Tuesday, October 27, 2020

The Magic of Marie Laveau: Embracing the Spiritual Legacy of the Voodoo Queen of New Orleans by Denise Alvarado

Reviewed by Jeanne

Marie Laveau is a near mythic figure in New Orleans. Her name appears in songs, in stories, and even in movies as a mysterious woman of power and magic.  Did she really exist? If so, who was she?

Alvarado, a Creole scholar and Voudou practitioner, examines the historical records and comes up with answers.  She traces what is known about the life of the real Laveau, and offers informed speculation in places.  For example, there were actually two women known as Marie Laveau; most believe that one of her daughters took her place after her death, but she had several daughters. 

Laveau was born in 1801 in New Orleans, a free woman of color.  Her husband, Jacques Paris, was a free man of color, but after his death in 1820 she became the domestic partner of a Frenchman, Dominick Duminy de Glapion (depending on the record, the spelling varies). Only two of her fifteen children lived to adulthood, both daughters; and in following French Catholic tradition, both had the first name of Marie.

More interesting to me was the discussion of the history of voodoo/voudou/voodun.  With roots in Africa, there are several variations; arguably the best known are Haitian voodoo and the New Orleans/Louisiana.  Laveau was a staunch Catholic, and melded Catholic practices and beliefs into her brand of voodoo. In some cases certain saints seem to be identified with African counterparts, reminding me of the way that the Romans adapted local religions into their own belief system.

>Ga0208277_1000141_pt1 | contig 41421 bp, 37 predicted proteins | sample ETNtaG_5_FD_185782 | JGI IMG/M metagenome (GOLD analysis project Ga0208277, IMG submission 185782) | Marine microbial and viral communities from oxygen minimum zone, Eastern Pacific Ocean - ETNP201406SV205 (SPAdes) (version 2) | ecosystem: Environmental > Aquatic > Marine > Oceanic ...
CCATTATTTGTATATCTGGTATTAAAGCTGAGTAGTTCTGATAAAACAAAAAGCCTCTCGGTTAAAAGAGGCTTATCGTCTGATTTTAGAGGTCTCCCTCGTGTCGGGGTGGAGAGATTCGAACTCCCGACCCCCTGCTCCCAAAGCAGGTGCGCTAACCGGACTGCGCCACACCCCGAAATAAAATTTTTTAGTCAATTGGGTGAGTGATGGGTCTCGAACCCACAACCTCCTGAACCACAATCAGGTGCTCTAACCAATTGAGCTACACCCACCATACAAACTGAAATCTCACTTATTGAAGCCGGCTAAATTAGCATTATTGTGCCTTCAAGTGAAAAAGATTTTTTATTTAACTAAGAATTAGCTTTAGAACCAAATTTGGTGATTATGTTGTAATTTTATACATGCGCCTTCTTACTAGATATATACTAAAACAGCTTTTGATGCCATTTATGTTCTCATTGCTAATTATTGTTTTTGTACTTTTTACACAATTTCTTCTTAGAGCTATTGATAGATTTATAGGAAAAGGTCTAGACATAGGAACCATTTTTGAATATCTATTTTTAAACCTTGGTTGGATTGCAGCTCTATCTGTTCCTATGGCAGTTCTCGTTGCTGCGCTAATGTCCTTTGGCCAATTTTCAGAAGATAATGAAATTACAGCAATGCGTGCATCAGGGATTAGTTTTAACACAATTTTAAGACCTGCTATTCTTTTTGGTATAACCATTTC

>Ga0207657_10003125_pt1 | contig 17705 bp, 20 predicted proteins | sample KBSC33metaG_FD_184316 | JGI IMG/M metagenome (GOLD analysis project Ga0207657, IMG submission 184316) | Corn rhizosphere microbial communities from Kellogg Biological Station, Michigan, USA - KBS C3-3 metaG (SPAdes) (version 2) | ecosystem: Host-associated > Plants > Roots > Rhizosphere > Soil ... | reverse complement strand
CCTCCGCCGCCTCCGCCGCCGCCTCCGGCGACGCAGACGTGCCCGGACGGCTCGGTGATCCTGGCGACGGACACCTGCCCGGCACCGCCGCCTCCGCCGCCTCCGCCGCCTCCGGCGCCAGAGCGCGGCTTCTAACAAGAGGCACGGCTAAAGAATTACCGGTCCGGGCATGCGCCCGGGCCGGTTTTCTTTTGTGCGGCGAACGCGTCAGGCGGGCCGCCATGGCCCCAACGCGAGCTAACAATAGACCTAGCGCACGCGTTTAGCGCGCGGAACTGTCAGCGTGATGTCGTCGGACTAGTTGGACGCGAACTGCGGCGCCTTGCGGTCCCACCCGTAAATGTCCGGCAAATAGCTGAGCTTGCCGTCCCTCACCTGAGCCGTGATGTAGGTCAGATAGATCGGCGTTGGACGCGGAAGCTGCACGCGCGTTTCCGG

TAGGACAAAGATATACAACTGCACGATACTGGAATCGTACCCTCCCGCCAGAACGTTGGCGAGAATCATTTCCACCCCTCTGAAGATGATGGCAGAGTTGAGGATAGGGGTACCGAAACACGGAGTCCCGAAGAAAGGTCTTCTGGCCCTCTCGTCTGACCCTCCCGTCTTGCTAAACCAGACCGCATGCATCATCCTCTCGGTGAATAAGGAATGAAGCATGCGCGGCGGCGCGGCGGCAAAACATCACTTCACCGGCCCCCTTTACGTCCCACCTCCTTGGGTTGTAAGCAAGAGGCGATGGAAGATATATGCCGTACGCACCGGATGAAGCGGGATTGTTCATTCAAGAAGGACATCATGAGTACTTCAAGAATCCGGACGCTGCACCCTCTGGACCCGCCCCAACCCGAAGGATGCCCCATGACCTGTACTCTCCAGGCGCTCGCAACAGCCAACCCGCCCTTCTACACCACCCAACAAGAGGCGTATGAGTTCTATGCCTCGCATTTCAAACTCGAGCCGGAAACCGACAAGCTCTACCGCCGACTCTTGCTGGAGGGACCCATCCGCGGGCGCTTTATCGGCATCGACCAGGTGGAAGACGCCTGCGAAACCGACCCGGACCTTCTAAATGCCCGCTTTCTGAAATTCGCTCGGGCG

I appreciated the way that Alvarado addressed other researchers and reports in her book. Insofar as possible, she used original records and the earliest reports available to try to form a picture of Laveau, including sometimes sensational newspaper accounts.  She looked for the earliest possible accounts, including material gathered by Zora Neale Hurston who was an anthropologist and folklorist as well as an author. I liked the way that Alvarado acknowledged others’ work in the field, even when she disagreed with their conclusions.

The book has a wonderful bibliography at the end, giving a wealth of sources for an interested reader to check.

However, the history of Laveau takes up only part of the book.  The rest is devoted to describing how to set up an altar and how to perform various rites and rituals.  She informs readers that if they have trouble acquiring some of the ingredients to contact her through her website and also refers them to her other books, which are more about the practice and less about the history.

My quibbles with the book include the lack of an index and a glossary.  Alvarado seems to assume the reader already has some knowledge of the religion and sometimes introduces terms without a thorough explanation.  She will also use alternate spellings for the same concept, depending on which version of the religion is being referenced (Haitian, New Orleans, African) which I found confusing.  And I must admit I still don’t have a clear understanding of some of the differences, especially how Laveau voudou differs from New Orleans.  I also kept getting confused as to which spelling went with which version (voodoo/voudou/voodun) and the difference between Voodoo and Hoodoo. The fault is probably with me; I felt it would have helped if I could have referred back to a particular section at times but without an index that proved a bit time consuming.

If you are looking for a non-sensational, well researched treatment about the life and faith of Marie Laveau, this would be a good choice.

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